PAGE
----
Tuesday, March 27, 2007

A Little Hollywood in Big D

Although I've never had any desire to live in Los Angeles (there will be Texas bluebonnets in heaven, you know), I must admit that a little taste of Hollywood creates a merciless hunger for more. What must it be like to bump into filmmakers at grocery stores, pharmacies, and coffee shops like ordinary people?

Texas is aggressively working to bring the film industry in the Lone Star State and in the DFW metroplex to its full potential and AFI Dallas International is helping make giant leaps toward doing that. We also have very active film commissions statewide and locally including Dallas, Austin, Houston, and San Antonio. There's even a film commission in Amarillo and El Paso. El Paso! Do you know what is in El Paso? NOTHING. Well, nothing but room to shoot twenty eight films in the area including portions of The Day After Tomorrow and Man on Fire. And you thought El Paso was just for Mexican border and desert films, didn't you?

While AFI Dallas may not fill all 60,000 seats in its 190 films and events, as Chris Vognar of the Dallas Morning News said, "we're the new kid on the festival block" and Texas is serious about bringing the film industry to where the deer and the antelope have big hair and drive Chevrolet pickup trucks.

AFI Dallas
Film Screening Guide
Free Classics Showing at Victory Plaza
Texas Film Commission

6 comments:

Unk said...

I think as soon as Texas can get on board with some kind of film investment program like New Mexico, you're gonna see an EXPLOSION of filmmaking growth because you can shooting ANY kind of movie in Texas.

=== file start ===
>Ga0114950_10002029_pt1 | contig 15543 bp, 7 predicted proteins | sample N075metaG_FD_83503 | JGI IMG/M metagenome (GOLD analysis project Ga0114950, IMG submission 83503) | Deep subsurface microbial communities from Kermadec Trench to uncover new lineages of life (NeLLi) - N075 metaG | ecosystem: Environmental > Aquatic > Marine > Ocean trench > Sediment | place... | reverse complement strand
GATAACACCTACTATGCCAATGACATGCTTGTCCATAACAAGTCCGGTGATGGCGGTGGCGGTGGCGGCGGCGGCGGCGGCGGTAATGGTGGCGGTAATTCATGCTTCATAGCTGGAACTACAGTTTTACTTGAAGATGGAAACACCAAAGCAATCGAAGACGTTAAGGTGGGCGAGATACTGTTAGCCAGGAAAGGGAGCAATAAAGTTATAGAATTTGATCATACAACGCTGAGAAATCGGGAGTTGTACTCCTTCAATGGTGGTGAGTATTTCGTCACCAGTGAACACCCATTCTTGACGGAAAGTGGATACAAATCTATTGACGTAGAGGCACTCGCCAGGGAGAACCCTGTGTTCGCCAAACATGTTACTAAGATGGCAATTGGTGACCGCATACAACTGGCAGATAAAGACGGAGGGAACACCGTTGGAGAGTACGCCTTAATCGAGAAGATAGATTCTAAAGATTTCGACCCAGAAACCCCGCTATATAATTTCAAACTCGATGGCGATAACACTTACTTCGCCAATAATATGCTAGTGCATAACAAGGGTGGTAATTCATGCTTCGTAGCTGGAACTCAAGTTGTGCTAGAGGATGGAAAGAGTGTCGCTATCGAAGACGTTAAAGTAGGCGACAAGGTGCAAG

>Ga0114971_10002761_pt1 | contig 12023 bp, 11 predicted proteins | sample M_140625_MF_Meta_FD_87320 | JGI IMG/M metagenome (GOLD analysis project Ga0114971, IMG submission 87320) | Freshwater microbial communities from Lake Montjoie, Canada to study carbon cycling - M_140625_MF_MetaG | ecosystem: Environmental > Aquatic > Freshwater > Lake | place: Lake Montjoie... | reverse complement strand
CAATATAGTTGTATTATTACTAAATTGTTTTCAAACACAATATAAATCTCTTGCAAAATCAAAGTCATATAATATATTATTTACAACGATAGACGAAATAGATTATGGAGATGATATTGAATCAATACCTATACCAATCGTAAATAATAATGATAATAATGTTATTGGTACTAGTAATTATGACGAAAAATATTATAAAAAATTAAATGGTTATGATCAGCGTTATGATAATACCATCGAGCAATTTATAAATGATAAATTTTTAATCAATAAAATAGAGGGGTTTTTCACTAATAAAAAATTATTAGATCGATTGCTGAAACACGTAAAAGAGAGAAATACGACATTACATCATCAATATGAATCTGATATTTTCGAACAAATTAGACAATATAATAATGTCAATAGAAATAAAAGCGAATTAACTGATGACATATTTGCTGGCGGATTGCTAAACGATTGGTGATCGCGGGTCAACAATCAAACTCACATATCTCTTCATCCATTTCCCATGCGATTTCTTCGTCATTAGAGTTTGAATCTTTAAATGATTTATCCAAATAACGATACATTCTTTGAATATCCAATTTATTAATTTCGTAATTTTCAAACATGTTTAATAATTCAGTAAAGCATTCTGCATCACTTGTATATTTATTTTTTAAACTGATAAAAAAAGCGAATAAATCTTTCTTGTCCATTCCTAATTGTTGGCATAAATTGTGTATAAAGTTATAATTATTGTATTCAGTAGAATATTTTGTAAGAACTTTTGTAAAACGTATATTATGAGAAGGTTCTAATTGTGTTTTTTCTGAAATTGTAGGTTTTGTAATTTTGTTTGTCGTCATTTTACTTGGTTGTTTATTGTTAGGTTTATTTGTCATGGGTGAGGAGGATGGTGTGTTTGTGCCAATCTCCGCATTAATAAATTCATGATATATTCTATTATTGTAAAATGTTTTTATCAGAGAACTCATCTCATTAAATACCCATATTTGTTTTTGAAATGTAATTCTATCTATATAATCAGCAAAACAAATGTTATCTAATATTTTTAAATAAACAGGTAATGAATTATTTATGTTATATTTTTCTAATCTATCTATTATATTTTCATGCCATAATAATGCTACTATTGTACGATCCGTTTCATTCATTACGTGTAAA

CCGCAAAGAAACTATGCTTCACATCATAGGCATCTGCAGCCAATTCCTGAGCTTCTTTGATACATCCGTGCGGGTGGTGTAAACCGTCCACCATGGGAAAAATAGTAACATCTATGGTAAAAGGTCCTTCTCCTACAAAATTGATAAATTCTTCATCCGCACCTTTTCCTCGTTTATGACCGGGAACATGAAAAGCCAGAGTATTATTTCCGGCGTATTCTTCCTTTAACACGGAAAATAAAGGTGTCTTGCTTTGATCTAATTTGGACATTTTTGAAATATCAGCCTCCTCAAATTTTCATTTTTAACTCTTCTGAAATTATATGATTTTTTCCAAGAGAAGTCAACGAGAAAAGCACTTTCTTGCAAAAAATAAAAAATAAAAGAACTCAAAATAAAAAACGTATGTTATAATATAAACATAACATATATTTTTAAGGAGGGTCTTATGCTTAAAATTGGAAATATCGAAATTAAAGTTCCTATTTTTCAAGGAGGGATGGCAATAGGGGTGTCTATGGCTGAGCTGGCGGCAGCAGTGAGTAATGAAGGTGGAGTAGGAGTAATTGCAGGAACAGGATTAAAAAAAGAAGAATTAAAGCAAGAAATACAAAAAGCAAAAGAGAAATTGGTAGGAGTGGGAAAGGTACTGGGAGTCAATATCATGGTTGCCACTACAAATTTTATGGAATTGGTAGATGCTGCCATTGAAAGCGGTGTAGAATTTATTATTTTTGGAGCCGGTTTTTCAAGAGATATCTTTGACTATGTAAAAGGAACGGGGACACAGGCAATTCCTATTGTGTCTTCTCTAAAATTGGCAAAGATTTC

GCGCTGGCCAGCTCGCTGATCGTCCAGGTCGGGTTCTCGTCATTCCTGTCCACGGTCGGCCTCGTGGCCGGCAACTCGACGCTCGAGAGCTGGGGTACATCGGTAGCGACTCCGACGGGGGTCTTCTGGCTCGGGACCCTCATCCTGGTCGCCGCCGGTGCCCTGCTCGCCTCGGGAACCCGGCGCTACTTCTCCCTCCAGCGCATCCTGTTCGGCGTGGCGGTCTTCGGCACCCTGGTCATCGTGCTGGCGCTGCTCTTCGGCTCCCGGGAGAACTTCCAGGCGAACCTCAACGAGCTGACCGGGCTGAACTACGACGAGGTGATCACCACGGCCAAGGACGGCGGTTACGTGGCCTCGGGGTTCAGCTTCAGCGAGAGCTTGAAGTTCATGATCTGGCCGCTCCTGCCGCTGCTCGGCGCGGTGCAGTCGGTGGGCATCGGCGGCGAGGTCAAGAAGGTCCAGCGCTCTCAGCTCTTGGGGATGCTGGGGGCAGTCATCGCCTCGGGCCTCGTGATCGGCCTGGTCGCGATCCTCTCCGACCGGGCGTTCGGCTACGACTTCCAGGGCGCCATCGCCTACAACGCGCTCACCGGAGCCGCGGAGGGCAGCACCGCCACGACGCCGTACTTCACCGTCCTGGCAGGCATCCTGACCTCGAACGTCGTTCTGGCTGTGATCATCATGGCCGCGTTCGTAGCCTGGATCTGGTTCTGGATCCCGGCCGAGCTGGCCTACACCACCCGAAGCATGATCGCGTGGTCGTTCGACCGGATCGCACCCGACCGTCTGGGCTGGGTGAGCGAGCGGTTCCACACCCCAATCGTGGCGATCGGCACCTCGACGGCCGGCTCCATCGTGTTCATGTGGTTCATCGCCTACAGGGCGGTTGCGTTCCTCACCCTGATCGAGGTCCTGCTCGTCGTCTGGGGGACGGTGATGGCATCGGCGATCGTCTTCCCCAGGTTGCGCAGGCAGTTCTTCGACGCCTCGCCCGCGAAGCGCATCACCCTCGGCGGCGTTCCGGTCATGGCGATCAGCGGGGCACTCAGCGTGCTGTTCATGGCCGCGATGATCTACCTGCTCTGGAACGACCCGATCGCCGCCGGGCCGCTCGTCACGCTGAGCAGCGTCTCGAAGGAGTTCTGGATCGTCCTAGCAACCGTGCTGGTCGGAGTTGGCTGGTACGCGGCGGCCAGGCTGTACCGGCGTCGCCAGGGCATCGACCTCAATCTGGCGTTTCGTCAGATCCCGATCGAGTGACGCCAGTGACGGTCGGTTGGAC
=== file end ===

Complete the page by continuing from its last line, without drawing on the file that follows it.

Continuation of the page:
I used to live in Orange, Texas when I was a kid and you could have easily made that town look like a Louisiana swamp town back then.

You guys got it all... That's obvious. But until they bring the tax incentives, rebates, and hopefully, an investment program into the mix, I think it's going to play third fiddle to the likes of New Mexico and Louisiana.

That sucks because I wouldn't mind moving there.

Unk

Unk said...

Geez... Starting to sound like Olaf... LOL. Not that that's necessarily bad...

Unk

The Moviequill said...

the OK Film Commission was on a big campaign the past few years to try and steal some of that Texas film opportunity, especially after Katrina blew out LA's... but North Carolina came in and stole most of what was left

MaryAn Batchellor said...

Incentives have been an explosive issue around here especially with last year's hullaballoos (sp?) about Friday Nights lights wanting to go some place else to film and even the film version of Dallas - BLASPHEMY!!!!!

The good news is that while many Texans have been serious all along about looking at these issues, those Chambers, Visitors' Bureaus, EDC's, local governments and legislators who were voices of doubt are finally seeing the economic reality of the film industry and are beginning to give film development the same consideration as any other corporation that brings jobs and revenue into a community.

The problem comes when those incentives are tied to a graduating job number scale over a five year period or some such thing. There's a method to the madness but it's a madness doesn't work for the film industry because it's designed for factories,etc.

But times, they're a changing!!!

MaryAn Batchellor said...

Yes, North Carolina was the source of the Friday Night Lights fights.

annabel said...

I am currently living in Wilmington, NC. There is quite a campaign to bring more movie making here. Everyone wants part of the action, I guess.